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Arise, Ye Prisoners of Tom Stoppard


Stoppard’s double-fisted grab for domestic detail and the vast sweep of history makes the show’s fit in space nearly as awkward as its fit in time. Jack O’Brien creates some bravura effects by scaling up the action on the Beaumont stage to epic proportions. (For Part Three, you can make that epic with a capital E: With its heavy use of projected titles and a driving, episodic quality, Salvage has a tinge of Brecht.) But the intimate scenes often look marooned in all that vastness, and it seems rude to laugh at some witty dinner-party aperçu when you can see a line of raggedy serfs upstage.

Nevertheless, O’Brien and Lincoln Center have pulled off a feat as impressive as it is improbable, assembling an extraordinary company for nine months of rehearsals, performances, and all-day marathons. The real achievement of the show, for me, isn’t in the writing. It’s that so many of the city’s best actors—and many thousands of its serious theatergoers—are getting a taste of repertory theater, the richest way to present and to see such plays. This aspect of the show isn’t getting much attention just now, and maybe in the end it won’t be a harbinger of things to come. Though if The Coast of Utopia teaches anything, it’s that revolutions don’t have to be sudden or noisy to work.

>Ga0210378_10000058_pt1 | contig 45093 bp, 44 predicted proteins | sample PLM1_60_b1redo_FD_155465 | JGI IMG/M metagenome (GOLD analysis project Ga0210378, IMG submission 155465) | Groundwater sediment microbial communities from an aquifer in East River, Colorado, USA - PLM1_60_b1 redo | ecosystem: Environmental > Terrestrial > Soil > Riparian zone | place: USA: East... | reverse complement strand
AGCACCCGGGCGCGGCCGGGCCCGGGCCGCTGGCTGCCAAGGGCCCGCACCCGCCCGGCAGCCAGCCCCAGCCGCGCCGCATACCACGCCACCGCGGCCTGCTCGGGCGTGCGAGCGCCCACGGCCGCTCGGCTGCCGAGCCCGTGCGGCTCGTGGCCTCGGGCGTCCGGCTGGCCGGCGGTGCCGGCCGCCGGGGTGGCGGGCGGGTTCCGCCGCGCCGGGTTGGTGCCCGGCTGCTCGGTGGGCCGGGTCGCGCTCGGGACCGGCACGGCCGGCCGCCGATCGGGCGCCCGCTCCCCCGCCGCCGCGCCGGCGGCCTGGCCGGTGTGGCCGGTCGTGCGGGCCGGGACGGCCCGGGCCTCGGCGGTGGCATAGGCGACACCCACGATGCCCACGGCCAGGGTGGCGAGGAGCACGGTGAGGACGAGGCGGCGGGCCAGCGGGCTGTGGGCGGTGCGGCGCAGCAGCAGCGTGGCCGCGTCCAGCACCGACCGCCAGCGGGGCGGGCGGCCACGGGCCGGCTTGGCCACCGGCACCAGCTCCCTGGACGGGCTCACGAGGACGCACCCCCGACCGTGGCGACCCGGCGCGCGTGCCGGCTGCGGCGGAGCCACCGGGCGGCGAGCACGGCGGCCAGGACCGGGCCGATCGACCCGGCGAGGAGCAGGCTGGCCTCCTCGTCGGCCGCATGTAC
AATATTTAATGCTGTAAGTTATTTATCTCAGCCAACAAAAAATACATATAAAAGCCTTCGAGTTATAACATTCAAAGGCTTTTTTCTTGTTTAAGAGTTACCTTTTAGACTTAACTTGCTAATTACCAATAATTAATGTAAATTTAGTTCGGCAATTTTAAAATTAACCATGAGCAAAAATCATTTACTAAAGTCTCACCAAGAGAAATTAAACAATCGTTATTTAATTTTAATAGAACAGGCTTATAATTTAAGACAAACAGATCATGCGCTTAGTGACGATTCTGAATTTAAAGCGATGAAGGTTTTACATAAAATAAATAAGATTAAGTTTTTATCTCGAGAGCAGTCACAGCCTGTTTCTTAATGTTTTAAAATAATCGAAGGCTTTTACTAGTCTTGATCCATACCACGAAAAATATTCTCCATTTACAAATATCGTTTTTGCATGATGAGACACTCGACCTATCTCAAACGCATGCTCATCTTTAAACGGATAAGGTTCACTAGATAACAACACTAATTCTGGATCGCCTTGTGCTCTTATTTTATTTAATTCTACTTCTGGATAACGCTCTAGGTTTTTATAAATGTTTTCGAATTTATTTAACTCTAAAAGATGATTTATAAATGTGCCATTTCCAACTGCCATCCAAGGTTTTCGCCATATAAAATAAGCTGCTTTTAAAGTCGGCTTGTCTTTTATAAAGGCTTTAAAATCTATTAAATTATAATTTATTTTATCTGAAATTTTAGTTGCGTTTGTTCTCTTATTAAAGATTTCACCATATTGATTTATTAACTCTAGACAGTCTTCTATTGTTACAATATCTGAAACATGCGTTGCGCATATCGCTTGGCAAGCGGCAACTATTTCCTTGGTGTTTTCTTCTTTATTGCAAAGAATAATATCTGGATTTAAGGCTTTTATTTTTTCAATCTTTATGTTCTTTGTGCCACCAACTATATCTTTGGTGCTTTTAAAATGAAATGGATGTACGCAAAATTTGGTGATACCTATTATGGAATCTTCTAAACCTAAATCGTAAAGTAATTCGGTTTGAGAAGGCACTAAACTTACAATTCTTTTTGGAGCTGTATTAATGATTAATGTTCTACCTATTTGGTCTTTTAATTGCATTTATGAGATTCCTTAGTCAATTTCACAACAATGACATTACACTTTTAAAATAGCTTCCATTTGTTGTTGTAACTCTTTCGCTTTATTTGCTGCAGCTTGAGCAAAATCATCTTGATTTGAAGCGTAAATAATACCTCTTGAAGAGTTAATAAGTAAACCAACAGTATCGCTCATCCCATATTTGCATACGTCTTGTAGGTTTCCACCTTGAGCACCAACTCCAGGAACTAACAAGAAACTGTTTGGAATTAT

The Coast of Utopia
By Tom Stoppard. Lincoln Center Theater.


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